This wasn't what I expected to write about today, but I've just been flabbergasted by news from Michael Quinion's World Wide Words that children older than my mother never had a chance to do the hokey-pokey.
Quinion writes of that song and dance:
Its history is bedevilled by accusations of plagiarism, but the original seems to have been that composed by Jimmy Kennedy in the UK in 1942, which was referred to during the War years variously as the cokey-cokey, the okey-cokey and the hokey-cokey.The term "hokey-pokey" had two meanings documented in the 1800s:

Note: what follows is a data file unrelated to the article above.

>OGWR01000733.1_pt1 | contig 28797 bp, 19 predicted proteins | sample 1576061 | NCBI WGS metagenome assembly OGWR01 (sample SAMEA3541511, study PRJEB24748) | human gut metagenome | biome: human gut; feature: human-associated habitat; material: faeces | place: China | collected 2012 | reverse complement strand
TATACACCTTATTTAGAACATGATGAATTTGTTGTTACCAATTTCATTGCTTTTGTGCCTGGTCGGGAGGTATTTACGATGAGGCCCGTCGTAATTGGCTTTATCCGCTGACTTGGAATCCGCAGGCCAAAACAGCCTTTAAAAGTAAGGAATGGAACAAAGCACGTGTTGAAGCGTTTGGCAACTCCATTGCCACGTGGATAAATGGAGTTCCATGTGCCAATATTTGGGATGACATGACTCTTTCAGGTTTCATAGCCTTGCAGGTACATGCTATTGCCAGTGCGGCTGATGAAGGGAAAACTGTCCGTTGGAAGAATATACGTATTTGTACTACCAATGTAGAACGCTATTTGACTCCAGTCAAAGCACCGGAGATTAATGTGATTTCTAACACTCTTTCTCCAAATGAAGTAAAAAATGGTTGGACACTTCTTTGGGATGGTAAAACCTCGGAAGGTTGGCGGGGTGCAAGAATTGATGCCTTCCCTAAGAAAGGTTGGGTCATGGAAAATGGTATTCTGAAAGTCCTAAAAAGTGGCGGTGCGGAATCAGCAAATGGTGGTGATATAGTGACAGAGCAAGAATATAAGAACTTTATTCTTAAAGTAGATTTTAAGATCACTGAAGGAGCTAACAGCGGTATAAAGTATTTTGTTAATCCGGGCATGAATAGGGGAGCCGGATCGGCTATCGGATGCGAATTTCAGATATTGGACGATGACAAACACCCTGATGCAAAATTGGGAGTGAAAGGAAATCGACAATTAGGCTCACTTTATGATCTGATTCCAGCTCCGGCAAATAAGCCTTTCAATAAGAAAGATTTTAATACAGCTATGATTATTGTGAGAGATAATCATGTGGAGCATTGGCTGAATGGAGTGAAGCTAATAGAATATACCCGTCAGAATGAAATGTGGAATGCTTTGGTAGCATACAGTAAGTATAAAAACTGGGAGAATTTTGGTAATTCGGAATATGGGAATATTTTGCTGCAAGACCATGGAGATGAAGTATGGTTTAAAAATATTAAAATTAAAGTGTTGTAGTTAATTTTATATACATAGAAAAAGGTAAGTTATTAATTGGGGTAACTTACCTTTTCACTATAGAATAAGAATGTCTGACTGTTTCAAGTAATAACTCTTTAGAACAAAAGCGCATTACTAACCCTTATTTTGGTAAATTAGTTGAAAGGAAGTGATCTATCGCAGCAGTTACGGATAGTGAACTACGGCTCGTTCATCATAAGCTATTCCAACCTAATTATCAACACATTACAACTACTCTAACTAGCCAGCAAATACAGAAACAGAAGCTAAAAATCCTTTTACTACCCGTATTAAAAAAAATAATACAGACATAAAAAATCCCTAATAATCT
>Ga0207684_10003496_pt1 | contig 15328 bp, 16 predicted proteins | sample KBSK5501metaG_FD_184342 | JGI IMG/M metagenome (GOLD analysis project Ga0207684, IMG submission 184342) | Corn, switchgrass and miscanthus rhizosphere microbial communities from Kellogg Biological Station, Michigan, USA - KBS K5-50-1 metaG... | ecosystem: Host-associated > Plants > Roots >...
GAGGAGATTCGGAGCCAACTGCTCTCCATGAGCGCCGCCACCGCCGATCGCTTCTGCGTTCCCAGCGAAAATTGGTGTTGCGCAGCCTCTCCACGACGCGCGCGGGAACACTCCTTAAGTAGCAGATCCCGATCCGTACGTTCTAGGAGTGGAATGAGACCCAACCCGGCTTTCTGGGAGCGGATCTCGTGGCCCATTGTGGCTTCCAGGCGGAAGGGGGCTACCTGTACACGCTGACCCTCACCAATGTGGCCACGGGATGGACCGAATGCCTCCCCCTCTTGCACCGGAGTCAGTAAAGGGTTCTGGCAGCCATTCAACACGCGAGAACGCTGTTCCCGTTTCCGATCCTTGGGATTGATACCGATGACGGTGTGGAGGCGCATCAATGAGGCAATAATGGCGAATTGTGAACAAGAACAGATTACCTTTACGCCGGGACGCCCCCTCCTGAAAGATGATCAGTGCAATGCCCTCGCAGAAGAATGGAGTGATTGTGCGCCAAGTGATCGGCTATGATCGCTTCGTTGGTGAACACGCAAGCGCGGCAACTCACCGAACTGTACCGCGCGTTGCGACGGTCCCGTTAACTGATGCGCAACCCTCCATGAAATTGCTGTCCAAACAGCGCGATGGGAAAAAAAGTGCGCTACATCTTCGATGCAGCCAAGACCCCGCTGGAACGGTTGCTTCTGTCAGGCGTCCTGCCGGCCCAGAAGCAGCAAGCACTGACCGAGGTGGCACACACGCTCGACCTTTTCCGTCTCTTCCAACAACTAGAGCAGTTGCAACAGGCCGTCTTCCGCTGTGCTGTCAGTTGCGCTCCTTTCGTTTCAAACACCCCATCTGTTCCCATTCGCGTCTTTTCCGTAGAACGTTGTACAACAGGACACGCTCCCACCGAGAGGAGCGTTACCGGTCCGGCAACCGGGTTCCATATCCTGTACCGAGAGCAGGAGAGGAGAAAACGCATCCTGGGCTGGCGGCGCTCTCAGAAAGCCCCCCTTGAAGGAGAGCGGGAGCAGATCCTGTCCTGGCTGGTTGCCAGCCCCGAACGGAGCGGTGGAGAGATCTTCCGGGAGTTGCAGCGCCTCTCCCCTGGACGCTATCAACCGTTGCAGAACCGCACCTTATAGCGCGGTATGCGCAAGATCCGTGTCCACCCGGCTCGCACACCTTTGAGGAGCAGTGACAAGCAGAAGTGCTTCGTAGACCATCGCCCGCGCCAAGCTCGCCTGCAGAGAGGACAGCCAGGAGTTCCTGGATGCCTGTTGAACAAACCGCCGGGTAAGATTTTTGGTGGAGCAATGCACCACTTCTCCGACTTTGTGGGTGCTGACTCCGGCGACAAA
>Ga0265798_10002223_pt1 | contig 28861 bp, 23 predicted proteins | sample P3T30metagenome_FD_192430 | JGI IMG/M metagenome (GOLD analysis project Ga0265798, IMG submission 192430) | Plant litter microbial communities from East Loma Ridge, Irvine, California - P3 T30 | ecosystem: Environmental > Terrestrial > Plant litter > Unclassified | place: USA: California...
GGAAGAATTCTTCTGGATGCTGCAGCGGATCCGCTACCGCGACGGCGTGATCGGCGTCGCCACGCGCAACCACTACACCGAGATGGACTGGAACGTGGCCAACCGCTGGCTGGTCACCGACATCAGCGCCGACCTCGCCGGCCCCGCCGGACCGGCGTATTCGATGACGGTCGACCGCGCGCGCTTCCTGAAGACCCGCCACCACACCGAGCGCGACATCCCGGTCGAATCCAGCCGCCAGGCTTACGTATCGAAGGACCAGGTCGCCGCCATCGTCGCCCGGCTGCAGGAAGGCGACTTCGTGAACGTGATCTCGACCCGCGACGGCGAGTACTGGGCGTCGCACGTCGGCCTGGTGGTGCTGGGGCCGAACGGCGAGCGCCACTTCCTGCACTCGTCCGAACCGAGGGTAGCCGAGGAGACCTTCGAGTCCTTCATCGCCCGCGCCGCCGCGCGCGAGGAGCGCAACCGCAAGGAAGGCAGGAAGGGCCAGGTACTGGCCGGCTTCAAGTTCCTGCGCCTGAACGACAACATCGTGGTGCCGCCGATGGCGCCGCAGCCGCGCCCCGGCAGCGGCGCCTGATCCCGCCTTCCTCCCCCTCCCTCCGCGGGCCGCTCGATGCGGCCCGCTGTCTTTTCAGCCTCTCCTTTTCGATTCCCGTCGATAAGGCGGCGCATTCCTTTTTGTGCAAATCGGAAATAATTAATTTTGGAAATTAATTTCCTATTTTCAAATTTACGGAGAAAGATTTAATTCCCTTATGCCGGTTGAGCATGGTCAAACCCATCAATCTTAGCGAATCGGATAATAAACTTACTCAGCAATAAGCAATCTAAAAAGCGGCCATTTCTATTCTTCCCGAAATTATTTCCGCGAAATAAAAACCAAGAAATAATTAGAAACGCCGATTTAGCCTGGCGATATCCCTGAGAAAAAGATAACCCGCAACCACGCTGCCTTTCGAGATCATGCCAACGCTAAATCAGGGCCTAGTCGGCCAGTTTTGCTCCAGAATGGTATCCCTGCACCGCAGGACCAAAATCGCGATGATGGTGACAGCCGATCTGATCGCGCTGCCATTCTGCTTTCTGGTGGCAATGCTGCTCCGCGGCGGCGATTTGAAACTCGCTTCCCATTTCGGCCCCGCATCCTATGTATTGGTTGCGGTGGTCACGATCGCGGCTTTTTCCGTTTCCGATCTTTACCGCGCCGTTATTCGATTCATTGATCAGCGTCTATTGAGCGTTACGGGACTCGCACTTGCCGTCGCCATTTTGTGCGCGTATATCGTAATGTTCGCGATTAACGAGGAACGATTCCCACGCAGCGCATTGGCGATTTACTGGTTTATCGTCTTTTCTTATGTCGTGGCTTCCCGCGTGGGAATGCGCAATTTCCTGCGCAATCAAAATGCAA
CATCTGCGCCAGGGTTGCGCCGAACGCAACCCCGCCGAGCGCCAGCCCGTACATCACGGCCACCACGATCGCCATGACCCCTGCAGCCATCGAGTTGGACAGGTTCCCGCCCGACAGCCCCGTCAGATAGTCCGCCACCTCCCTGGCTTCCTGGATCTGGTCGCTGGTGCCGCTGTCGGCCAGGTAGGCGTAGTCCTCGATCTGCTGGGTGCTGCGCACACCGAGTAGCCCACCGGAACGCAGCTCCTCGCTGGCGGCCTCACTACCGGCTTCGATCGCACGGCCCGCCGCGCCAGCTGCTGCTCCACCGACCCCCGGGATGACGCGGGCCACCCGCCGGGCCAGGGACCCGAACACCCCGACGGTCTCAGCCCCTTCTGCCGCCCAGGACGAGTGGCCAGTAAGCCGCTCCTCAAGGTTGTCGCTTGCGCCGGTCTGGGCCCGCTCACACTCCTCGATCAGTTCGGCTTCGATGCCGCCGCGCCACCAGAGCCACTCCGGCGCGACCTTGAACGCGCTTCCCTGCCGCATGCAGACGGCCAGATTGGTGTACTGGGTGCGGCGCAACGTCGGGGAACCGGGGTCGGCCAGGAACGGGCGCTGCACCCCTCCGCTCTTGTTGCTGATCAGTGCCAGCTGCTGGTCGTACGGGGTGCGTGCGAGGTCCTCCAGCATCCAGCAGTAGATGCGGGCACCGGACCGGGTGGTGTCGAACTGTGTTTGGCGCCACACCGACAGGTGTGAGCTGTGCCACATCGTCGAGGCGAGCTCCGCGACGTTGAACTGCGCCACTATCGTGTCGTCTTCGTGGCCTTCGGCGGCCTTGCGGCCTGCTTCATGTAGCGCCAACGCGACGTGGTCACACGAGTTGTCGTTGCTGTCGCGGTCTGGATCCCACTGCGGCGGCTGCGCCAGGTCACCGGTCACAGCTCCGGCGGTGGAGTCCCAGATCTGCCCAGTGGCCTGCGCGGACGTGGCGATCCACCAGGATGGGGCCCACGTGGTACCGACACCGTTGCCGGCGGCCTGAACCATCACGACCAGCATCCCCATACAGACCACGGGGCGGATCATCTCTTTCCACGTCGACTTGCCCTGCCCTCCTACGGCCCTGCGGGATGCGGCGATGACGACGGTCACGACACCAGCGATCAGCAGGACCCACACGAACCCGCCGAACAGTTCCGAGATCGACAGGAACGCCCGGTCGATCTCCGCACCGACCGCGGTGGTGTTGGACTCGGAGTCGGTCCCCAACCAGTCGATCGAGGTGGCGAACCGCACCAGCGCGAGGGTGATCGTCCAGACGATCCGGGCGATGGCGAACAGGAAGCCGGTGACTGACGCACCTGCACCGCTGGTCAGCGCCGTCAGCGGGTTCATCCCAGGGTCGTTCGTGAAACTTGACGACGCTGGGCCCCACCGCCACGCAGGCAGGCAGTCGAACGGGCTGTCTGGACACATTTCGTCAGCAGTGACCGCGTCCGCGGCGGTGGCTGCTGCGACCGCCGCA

The US version under the name hokey-pokey is usually attributed to Larry LaPrise in 1949.
- cheating of some sort, probably derived from a conjurer's "hocus pocus."
- cheap ice cream, probably derived from milk.
A very familiar verse about putting limbs in and out and shaking them all about appeared in Edward Deming Andrews's The Gift to Be Simple, a 1940 collection of Shaker songs, still available in a Dover edition. Another such dance is reportedly described in Robert Chambers's The Popular Rhymes of Scotland, first published in 1826. (I've seen only the 1870 edition, and wasn't looking to put anything in or out at the time.) So children of yore were probably not as deprived as I feared.